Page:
Sound bites make us forget that very little in this world is binary. Most issues are messy and can’t be reduced as purely black and white. Welcome to the human condition. That said, we’re much happier to rely on the sound bite as a passive way to take a position on an issue, given that delving into a topic is more likely to have us change our minds from “for” or "against" to “it depends”. In a way, the more we know about a topic, the more we can feel we still have a lot to learn.

4. Adversarial/Intolerant

[A] little knowledge of the wrong kind has managed to narrow rather than expand the compass of our curiosity.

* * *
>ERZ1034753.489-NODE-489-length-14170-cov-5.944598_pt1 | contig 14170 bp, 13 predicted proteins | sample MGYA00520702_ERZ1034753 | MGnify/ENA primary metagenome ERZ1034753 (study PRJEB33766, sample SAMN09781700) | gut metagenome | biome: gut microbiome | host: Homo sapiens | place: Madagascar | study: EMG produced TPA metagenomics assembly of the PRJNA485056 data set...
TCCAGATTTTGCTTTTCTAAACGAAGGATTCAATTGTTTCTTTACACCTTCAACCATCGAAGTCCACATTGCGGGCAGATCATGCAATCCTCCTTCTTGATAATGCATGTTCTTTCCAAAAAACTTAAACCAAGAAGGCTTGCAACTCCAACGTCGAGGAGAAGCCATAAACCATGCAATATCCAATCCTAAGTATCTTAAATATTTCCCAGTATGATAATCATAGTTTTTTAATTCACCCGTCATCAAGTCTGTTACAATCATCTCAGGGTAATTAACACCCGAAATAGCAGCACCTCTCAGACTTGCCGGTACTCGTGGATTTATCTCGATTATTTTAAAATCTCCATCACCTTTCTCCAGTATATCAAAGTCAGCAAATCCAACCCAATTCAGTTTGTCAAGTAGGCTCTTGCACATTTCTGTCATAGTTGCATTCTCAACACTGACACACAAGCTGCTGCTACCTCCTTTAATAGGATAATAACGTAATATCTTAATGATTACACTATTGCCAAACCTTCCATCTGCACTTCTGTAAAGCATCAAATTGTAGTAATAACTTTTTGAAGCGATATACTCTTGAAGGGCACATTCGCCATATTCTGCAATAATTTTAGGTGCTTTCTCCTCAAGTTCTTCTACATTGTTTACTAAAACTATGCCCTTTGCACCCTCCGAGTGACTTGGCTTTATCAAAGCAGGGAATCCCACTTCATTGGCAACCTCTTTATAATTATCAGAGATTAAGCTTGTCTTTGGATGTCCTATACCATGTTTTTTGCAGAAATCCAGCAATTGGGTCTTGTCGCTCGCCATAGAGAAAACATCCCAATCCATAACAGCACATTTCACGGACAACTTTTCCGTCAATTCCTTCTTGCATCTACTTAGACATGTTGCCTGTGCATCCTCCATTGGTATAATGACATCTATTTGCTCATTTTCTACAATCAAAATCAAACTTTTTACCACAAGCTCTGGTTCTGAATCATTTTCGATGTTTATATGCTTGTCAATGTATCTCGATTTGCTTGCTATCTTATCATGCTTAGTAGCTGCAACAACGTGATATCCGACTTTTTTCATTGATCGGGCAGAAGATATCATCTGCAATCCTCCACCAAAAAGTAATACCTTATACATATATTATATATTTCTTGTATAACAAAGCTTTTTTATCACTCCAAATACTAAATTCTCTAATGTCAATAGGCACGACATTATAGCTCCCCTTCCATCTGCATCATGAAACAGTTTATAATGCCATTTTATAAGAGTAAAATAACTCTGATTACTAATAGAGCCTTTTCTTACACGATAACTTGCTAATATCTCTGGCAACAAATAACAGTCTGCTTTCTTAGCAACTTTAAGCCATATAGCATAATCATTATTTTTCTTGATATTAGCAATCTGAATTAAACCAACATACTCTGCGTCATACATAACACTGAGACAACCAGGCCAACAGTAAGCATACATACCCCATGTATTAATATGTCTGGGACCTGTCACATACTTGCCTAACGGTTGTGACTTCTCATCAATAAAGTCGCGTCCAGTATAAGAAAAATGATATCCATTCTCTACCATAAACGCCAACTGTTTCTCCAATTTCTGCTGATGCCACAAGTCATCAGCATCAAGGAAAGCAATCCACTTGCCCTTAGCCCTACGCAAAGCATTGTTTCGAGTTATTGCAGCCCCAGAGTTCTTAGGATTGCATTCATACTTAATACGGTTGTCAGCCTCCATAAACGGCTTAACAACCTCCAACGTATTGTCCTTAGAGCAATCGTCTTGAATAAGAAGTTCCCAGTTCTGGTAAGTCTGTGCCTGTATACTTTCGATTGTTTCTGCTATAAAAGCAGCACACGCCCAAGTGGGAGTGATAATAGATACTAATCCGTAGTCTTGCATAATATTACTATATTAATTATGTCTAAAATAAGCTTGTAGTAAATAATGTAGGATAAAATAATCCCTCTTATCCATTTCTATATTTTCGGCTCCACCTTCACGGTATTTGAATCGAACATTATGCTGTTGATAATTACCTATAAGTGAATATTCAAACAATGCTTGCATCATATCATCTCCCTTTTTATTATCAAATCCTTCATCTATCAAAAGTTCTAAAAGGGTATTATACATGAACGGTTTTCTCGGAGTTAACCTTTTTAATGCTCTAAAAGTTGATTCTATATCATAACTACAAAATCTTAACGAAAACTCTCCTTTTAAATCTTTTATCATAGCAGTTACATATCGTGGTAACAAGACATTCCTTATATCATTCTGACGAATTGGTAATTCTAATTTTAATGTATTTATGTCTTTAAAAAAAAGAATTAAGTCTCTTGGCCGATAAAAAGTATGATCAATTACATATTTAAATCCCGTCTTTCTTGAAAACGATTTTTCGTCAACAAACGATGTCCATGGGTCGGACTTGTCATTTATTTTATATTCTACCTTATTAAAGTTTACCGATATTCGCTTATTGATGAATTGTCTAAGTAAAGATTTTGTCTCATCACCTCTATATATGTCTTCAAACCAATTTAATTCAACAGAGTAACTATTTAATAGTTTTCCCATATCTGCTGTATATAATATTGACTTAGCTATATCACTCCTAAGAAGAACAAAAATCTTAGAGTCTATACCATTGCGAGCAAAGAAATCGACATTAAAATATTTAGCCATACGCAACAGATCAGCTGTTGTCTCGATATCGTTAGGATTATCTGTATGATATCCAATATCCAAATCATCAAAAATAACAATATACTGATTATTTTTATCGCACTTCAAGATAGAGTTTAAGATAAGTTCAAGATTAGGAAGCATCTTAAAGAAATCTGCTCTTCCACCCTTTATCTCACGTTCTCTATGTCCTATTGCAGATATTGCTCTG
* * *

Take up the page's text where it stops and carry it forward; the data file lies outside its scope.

— Alain de Botton, The News: A User's Manual (2014), p. 91.

Without context, it’s easy to take an “us” versus “them” view of the world. For the most part, all of us as individuals have much more in common with each other than a sound bite or two can convey. We need to discuss opposite points of view to fully understand and appreciate them and to uncover the reasons behind the behaviours and attitudes. Often, what we want as people is to be heard and understood and sound bites do the opposite. We dig our heels and repetedly shout our position at the other side, ensuring all the energy we expend does nothing to resolve a situation and indeed can serve to escalate it.

I dare anyone to tell me that when we make the effort to learn more about a person with differing views—where they’re coming from and what they care about—we don’t start to feel some sort of affiliation toward them, regardless of whether or not our position has changed. Understanding each other always softens the divide. Sound bites reinforce it.